Arts & Culture News

Karen Finley Can’t Perform as Karen Finley Anymore. At Least, According to Karen Finley.

If you’re new to the performance art world, or you slept through the 1990s, or you’re too young to have been there as it happened, then you probably didn’t flip out when Wordspace announced Karen Finley would be performing not as Karen Finley but as Jackie O on April 1 at The Kessler Theater. But there are plenty of reasons why you should care.

Beginning in the 1980s and stretching to today, Karen Finley has carved out a space that is uniquely hers in the American cultural landscape. Predominantly working at the intersection of art and theater, in an area we call performance art, Finley has recorded obscene rants over disco beats; writhed on theater floors naked and covered in chocolate; and stuffed yams up her ass (kind of). She’s worked with the Kipper Kids, David Wojnarowicz and, oddly enough, Sinéad O’Connor. She’s a playwright, a poet, a recording artist, a performance artist, an actress, a visual artist, and maybe more, epitomizing, throughout her career, the late 20th century artist’s penchant for experimentation and refusal to be confined to any single medium.

If you don’t know her for her work (which is a shame) you may know Finley as a member of the NEA Four, a group of artists whose funding was cut by NEA president John Frohnmayer and Senator Jesse Helms for “indecency,” an incident which almost singlehandedly prompted the NEA’s elimination of funding for individual artists. Her decision to pose nude in Playboy soon thereafter was defended by Finley as a statement of protest, although the motivation raised eyebrows amongst feminist circles who found the claim rather suspect.

But it’s kind of hard to suspect Finley’s motivations when almost all of her work has raised eyebrows. She was part of a generation of artists in the 1980s who responded to the changing world – most specifically the AIDS crisis – with work that redefined provocative, commandeering shock in obscene and very often confusing ways.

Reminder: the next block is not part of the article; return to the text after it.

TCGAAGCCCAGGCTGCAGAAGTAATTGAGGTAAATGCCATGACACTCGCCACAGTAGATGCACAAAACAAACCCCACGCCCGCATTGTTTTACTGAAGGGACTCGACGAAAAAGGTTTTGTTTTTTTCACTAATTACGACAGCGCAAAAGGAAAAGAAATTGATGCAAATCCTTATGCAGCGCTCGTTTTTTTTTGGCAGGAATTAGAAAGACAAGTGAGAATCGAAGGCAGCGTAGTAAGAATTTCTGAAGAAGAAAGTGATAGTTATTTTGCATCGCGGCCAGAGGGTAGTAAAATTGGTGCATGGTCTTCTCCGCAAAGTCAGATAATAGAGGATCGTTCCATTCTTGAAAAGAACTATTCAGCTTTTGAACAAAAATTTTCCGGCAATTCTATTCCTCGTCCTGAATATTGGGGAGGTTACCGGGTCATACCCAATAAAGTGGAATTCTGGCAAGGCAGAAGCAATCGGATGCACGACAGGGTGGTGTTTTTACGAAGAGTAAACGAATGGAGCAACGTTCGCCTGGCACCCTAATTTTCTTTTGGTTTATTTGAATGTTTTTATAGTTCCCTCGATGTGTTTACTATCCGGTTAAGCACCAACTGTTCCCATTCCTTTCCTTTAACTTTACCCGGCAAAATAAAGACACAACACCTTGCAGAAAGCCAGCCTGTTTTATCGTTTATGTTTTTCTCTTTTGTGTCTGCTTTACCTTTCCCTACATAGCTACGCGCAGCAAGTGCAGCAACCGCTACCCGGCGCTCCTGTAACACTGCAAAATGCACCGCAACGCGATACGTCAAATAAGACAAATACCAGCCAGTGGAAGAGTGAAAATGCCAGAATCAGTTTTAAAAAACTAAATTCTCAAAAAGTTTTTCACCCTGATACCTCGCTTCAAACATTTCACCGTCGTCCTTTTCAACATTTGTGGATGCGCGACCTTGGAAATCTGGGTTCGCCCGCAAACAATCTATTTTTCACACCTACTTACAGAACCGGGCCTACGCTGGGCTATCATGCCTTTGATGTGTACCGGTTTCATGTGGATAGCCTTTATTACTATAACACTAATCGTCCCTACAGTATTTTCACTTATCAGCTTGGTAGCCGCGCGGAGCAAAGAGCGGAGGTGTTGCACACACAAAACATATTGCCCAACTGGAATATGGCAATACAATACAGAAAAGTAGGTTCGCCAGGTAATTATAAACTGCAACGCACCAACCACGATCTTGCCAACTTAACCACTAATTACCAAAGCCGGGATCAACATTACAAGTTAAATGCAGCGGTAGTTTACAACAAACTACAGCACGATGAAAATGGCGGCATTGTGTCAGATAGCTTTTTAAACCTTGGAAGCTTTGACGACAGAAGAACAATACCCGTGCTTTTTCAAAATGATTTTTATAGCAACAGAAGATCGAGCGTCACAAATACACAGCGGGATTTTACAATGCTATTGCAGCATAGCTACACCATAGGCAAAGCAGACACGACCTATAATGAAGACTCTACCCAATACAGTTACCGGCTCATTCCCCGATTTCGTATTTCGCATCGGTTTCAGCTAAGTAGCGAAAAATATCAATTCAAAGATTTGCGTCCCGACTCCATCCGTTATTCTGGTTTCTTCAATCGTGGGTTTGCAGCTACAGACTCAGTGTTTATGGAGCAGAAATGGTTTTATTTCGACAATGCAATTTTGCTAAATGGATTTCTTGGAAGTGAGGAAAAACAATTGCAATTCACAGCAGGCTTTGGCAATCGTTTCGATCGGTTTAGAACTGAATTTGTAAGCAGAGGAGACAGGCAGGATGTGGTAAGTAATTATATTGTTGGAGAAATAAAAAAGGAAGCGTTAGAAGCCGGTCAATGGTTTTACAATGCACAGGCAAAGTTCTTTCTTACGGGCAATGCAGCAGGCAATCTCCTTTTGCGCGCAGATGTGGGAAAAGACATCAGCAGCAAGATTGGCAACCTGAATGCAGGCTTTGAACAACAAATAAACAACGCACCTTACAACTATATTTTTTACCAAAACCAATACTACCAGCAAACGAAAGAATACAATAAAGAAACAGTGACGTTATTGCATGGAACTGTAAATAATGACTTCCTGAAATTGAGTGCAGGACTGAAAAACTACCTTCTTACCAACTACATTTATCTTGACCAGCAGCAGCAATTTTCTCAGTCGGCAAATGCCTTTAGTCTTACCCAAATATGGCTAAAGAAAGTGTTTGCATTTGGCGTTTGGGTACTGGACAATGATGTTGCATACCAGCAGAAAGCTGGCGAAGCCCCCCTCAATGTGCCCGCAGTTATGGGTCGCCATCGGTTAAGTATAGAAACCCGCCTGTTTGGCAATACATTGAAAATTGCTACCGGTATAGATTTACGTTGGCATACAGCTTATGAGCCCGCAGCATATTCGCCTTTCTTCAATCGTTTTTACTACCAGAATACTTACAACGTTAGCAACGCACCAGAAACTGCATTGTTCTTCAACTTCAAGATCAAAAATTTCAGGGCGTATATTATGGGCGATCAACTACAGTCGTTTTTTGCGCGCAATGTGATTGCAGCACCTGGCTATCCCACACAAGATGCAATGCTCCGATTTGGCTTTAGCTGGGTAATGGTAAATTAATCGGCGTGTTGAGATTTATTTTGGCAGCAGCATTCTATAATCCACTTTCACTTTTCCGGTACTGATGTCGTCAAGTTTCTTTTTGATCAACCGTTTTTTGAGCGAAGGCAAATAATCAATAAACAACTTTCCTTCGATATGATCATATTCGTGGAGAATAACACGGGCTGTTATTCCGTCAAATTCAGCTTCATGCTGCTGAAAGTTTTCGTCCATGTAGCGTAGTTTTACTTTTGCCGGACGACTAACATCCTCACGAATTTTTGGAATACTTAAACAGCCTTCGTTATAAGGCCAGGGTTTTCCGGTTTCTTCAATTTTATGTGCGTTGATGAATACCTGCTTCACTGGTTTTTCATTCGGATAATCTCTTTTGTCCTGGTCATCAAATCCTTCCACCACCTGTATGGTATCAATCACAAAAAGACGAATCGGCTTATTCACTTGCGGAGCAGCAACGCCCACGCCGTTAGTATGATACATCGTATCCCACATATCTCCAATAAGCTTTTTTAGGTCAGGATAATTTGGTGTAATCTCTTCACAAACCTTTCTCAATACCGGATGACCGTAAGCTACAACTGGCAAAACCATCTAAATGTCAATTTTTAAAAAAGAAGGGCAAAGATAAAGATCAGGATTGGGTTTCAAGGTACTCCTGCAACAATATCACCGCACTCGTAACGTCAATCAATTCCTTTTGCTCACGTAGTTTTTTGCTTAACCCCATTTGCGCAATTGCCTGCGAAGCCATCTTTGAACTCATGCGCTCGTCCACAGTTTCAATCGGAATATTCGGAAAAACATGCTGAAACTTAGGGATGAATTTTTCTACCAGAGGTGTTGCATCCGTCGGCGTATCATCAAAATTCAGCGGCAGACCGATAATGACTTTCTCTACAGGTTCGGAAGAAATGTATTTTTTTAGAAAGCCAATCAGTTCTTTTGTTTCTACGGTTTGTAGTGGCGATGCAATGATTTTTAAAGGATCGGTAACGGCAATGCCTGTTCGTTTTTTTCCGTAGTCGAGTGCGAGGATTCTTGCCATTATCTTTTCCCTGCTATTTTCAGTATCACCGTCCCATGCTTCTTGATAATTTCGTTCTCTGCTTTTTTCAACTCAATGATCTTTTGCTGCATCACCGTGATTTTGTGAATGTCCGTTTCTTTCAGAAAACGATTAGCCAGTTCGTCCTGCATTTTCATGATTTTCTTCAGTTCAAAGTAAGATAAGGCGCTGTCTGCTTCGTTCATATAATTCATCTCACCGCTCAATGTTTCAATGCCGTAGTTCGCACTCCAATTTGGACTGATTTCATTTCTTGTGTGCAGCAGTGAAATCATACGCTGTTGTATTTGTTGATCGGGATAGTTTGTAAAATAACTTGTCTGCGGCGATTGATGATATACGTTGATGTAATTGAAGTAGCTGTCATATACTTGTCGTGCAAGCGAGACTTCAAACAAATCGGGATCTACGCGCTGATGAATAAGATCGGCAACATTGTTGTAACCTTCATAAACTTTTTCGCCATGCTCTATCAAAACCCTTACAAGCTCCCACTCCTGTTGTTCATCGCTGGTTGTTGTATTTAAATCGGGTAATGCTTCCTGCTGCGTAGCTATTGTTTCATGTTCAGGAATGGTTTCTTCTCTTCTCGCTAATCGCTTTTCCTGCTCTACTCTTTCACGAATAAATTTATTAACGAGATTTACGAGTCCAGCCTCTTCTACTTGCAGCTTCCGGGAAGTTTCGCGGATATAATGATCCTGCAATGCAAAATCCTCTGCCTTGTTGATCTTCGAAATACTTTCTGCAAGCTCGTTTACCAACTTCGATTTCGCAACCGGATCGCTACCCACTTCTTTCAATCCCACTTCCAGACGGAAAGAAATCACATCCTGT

Baby Boomers or Gen Xers who were part of the scene in the 1980s may have caught Finley’s performance at Dallas’ legendary Theatre Gallery in 1986, a two-night stand in which Finley performed "Yams up my Granny’s Ass," a rather perfect example of Finley’s artistic practice as exorcism. In the piece, as in much of her work, Finley acts the part of the abuser or the oppressor in order to shock her audience out of their normal state of complacency concerning abuse, domestic violence, the objectification and subjugation of women, and mindless consumption. Does it seem like too much? Then it’s working.

Post 9/11, Finley’s work became quieter (although when speaking of Finley, quietness is a relative term). She claimed she could no longer “perform as Karen Finley.” So she started channeling the voices of others, although always in service to the themes of womanhood, violence and trauma. "The Jackie Look," which Finley first performed in New York City in 2010 and will reprise for Dallas audiences April 1, uses the outsize personality of Jackie Onassis Kennedy as a foil for a commentary on the “casualization” of violence.

Since the initial performance of the Jackie Look, Finley has performed the piece a number of times, consistently updating it with new responses to the seemingly endless parade of human tragedies we’re exposed to in the 21st century, so the performance next week in Dallas will be at least slightly different than it has been previously.

Jackie, for Finley, is the ideal evocation of society’s tendency to overlay women with the desires and characteristics we want to see in them. We the consumer made Jackie (and every woman in Finley’s reading) what we expect a woman to be and by using such a recognizable figure as a persona or jumping off point, Finley has found if not the perfect, then at least a close approximation of a historical figure upon which she can critique the processing of trauma in modern times: In American culture, Jackie O is the ideal victim.

Finely has been called many things over her career, some of which she staunchly owns (I doubt Finley would take offense to her early performance work’s characterization as existing “on the brink of rationality”) but all of her detractors serve to justify her provocations: The responses Finley provokes simply prove the necessity of her work. It makes you angry? Good. Rage is the natural response to a society in which violence against women is normalized. 
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Jennifer Smart
Contact: Jennifer Smart